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Flashcards in S. aureus Deck (30):
1

Describe Staphylococci?

gram positive cocci that grow in clusters; non-motile

2

What are the 3 pathogenic species in humans?

S.aureus; s. epidermidis; s. saprophyticus

3

What type of infections does s. saprophyticus?

UTI

4

How can S.aureus be differentiated from S.epidermidis; S.saprophyticus?

S. aureus is coagulase positive whereas otehrs are negative; appaearnce- aureus is yellow vs others are white ; aureus is positive for protein A/clumping factor whereas otehrs are negative

5

Which pathogenic staph species use mannitol (sugar)?

S.aureus and S.saprophyticus

6

Why is S.aureus coagulase positive?

secretes coagulase which leads to localised blood clotting as cleaves prothrombin into thrombin which converts fibrinogen to fibrin

7

What is the main test for differentiating strep vs staph?

all staph are catalse positive whereas strep are negative

8

How does the catalase test work?

if bacteria produce catalase enzyme, are able to convert hydrogen peroxide to water and oxygen- resulting in lots of bubbles

9

What is the function of protein A?

binds Fc region of antibodies, inhibiting their normal function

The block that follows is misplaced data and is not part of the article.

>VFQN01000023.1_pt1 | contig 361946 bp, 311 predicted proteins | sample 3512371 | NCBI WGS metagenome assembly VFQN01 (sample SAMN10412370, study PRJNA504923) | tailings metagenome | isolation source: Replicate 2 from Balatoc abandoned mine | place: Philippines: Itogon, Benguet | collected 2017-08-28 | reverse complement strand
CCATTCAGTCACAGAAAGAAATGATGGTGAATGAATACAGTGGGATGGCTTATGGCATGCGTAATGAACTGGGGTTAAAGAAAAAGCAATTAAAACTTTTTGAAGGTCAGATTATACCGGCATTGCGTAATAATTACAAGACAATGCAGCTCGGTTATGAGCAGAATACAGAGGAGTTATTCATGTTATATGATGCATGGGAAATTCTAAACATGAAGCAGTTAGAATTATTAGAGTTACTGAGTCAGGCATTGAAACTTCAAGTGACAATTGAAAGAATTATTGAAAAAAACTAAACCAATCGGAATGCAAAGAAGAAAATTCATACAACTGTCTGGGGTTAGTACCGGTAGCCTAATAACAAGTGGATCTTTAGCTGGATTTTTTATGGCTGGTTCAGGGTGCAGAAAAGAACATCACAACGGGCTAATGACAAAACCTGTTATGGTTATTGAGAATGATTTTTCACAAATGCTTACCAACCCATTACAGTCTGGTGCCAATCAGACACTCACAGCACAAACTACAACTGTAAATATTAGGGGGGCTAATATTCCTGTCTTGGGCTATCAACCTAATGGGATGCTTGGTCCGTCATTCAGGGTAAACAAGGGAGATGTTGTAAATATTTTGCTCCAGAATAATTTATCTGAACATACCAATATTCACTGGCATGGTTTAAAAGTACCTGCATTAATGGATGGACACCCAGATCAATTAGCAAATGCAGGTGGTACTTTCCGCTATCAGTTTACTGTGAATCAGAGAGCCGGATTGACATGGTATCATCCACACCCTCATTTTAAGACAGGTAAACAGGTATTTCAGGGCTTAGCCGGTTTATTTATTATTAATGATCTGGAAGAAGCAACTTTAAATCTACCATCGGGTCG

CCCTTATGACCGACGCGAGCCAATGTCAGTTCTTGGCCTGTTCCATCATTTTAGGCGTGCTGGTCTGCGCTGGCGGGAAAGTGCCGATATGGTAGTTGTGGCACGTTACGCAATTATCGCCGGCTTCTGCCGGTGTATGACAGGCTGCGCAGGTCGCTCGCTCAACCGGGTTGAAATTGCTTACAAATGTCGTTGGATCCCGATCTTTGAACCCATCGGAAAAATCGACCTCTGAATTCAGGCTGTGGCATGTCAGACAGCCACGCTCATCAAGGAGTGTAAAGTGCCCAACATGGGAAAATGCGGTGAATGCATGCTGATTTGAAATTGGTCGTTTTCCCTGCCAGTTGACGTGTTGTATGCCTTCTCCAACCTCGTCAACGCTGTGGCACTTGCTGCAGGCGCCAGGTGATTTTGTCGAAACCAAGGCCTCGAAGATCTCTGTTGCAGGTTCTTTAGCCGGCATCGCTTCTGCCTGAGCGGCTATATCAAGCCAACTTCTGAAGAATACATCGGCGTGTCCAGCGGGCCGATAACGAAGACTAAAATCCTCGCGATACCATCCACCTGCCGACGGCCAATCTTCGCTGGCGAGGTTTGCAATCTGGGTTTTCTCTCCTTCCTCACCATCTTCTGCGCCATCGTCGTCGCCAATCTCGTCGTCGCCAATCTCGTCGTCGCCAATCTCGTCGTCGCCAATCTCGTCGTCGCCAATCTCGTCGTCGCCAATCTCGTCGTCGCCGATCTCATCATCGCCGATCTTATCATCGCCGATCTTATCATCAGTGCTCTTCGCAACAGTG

10

What is the function of clumping factor?

causes clumping of blood plasma

11

What are the ways of differentitating staph. aureus from strep?

microscopy- clusters vs chain; culture: golden pigment of aureus; catalse test

12

What are the diseases the aureus causes by exotoxin release?

gastroenteritis; toxic shock syndrome; staph scalded skin syndrome

13

What is the exotoxin responsible for gastroenteritis?

enterotoxins

14

What exotoxin is responsible for toxic shock syndrome?

TSST-1

15

What exotoxin is responseible for staph scalded skin syndrome?

exfoliation toxin

16

What feature do endotoxins and TSST1 share?

both superantigens

17

What is a superantigen?

binds outside the antigen-binding groove reulsting in APC and T cell binding even wihtout peptide reuslting in hyperactivation of hte immune system

18

What is the target of exoliation toxin?

cleaves desmoglein-1: resulting in disintegration of a layer of skin

19

How is protein A linked to the cell wall?

covalently linked to peptidoglycan

20

What are the functions of peptidoglycan?

shape/structure; protection; platform to anchor surface proteins

21

How is peptidoglycan syntehsised?

by enzymes not the ribosome

22

What enzymes convert a monomer of peptiodglycan to a cross-linked peptidoglycan?

penicillin binding proteins

23

How many penicillin binding proteins does S.aureus have?

4

24

Which is the only PBP to have both transglycosylase and transpeptidase activity?

PBP2

25

what funtion do all PBPs have?

transpeptidase

26

How does the transpeptidase activity of PBPs work?

cleaves a peptide and binds itself (now tetrapeptide- monomer is pentapeptide) covalently then makes another peptide bond to join to another chain

27

Why does penicillin inhibit PBP action?

looks like a PBP substrate to PBP covalently binds and cleaves beta-lactam ring but cannot resolve itself

28

What gene encodes PBP2a?

mecA

29

What causes aureus resistance to penicillin?

beta lactamase

30

What causes aureus resistance to methicillin?

PBP2a which has low affinity for methicillin